Similarly, plaintiff's change of residence and marriage dissolution are not the kinds of circumstances that justify the tolling doctrine. Again, this Court is sensitive to plaintiff's situation. Nevertheless, the Court is bound to interpret Title VII in the light of the Sixth Circuit guidelines. And it is abundantly clear that a change of residence or a marriage dissolution cannot justify tolling the Title VII federal court filing requirements.

Thus, the Court must rule that plaintiff, as a matter of law, has not stated a Title VII filing requirement or, in the alternative, has not demonstrated that the equitable tolling exception is appropriate. Therefore, defendant's Motion for Summary Judgment is hereby GRANTED.

IT IS SO ORDERED.

NOTES

[1] 42 U.S.C., § 2000e-5(f) (1).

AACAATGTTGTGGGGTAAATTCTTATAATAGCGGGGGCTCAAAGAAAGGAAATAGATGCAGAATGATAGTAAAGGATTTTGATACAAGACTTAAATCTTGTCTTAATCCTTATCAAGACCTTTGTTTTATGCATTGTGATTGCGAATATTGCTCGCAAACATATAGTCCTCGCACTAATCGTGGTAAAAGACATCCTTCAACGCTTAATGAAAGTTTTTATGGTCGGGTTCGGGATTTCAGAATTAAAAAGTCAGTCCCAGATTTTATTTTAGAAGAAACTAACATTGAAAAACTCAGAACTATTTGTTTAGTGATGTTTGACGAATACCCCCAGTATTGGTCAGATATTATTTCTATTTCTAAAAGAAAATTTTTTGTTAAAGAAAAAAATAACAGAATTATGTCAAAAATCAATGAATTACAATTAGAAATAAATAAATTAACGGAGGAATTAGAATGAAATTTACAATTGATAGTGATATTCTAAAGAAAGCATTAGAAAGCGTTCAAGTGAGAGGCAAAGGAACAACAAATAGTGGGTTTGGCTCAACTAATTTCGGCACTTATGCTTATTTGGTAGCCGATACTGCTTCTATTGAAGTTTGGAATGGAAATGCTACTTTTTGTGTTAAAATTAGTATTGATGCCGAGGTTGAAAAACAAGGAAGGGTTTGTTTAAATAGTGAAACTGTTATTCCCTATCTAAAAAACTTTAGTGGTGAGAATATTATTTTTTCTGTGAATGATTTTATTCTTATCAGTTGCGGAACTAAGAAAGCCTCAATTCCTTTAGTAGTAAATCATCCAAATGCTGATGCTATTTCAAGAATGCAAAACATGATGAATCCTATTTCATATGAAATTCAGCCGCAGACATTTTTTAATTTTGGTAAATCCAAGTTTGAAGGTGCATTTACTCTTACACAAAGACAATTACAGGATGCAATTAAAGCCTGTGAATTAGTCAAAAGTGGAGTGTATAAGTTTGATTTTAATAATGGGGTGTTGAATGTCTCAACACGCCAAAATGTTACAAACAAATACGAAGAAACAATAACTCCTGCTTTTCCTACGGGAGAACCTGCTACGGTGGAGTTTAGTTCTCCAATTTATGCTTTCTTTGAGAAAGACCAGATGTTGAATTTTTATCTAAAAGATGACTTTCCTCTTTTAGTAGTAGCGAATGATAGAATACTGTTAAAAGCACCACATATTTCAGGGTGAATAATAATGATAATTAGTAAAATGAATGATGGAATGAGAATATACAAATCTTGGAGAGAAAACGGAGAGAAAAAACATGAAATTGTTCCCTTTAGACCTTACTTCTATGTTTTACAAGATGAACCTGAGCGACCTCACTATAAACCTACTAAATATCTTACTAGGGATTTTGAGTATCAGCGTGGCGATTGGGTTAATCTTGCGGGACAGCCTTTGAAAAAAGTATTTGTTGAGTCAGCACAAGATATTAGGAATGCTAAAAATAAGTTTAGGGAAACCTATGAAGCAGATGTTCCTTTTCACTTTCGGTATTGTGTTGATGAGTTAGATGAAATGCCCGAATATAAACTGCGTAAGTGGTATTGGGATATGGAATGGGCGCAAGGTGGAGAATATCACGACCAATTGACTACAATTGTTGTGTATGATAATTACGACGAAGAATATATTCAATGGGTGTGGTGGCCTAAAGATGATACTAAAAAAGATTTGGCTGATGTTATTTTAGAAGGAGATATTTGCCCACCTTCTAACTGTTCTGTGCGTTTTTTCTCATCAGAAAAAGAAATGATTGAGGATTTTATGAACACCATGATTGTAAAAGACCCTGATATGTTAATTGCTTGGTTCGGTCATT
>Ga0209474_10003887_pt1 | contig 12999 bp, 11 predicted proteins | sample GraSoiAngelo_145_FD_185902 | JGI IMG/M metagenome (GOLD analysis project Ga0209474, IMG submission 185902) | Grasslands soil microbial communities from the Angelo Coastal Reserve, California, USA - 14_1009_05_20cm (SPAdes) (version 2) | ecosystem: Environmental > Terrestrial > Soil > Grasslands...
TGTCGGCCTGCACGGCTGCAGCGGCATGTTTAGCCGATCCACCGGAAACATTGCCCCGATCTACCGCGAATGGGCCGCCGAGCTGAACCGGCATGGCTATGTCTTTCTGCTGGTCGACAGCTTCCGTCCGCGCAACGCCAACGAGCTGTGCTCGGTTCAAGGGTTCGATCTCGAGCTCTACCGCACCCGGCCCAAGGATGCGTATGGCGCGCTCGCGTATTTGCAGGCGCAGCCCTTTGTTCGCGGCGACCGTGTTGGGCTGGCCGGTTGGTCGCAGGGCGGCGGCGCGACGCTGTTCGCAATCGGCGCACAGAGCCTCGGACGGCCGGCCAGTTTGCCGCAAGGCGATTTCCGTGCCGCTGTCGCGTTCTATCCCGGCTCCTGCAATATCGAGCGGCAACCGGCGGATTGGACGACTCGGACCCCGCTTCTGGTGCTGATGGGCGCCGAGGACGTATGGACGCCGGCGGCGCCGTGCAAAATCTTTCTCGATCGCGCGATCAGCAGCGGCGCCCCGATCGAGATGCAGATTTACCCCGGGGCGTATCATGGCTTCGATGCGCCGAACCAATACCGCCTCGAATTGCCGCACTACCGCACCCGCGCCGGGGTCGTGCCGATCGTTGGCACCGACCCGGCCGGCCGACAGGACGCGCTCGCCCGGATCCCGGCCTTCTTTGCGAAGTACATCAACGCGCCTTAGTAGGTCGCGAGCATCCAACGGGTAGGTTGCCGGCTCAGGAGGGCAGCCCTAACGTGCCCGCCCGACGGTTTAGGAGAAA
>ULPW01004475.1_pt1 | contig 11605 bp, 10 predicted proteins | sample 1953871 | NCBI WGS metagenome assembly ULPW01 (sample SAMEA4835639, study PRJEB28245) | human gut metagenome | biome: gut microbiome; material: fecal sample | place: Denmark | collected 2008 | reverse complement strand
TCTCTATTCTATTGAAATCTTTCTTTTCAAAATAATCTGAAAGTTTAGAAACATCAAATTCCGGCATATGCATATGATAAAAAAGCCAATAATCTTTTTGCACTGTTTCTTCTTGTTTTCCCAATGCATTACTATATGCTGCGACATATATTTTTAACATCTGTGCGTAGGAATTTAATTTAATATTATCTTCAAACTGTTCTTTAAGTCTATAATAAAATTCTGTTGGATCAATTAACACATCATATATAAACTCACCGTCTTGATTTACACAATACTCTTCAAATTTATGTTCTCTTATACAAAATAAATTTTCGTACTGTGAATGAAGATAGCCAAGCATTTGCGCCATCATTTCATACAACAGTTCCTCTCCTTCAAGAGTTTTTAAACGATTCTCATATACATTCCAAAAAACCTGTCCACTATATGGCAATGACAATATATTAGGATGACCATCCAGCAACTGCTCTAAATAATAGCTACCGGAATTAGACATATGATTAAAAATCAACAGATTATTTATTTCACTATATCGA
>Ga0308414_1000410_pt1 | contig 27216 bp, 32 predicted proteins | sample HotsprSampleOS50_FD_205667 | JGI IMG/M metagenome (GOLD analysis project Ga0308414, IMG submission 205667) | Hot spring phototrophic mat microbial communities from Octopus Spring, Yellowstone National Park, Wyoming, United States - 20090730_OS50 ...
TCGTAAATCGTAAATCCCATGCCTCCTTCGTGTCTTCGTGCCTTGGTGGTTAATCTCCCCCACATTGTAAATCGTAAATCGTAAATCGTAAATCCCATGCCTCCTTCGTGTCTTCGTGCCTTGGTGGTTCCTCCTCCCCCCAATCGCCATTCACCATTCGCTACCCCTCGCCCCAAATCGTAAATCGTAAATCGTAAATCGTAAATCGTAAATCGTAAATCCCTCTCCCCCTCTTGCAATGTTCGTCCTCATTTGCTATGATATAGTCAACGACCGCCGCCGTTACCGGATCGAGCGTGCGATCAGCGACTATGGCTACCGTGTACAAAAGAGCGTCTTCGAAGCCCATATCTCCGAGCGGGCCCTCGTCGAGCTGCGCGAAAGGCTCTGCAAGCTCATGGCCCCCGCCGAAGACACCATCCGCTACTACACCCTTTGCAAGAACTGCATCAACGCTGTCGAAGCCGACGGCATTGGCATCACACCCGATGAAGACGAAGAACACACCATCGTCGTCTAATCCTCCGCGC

[2] See id.

[3] See e. g., United Air Lines v. Evans, 431 U.S. 553, 555, n.4, 97 S. Ct. 1885, 1887, 52 L. Ed. 2d 571 (1977); Electrical Workers v. Robbins & Myers, 429 U.S. 229, 97 S. Ct. 441, 50 L. Ed. 2d 427 (1976); Alexander v. Gardner-Denver, 415 U.S. 36, 94 S. Ct. 1011, 39 L. Ed. 2d 147 (1974).

[4] 605 F.2d 255 (1979).

[5] See id., at 259-60.

[6] 615 F.2d 716 (1980).

[7] See id. at 721.

[8] See id.

[9] In fact, summary judgment is used to determine whether there is an absence of a genuine factual dispute. Typically, a party to a summary judgment motion is expected to support his statements with affidavits or the equivalent. See generally, 10 Wright & Miller, Federal Practice and Procedure, §§ 2711-2742.

[10] See 615 F.2d 716, 721.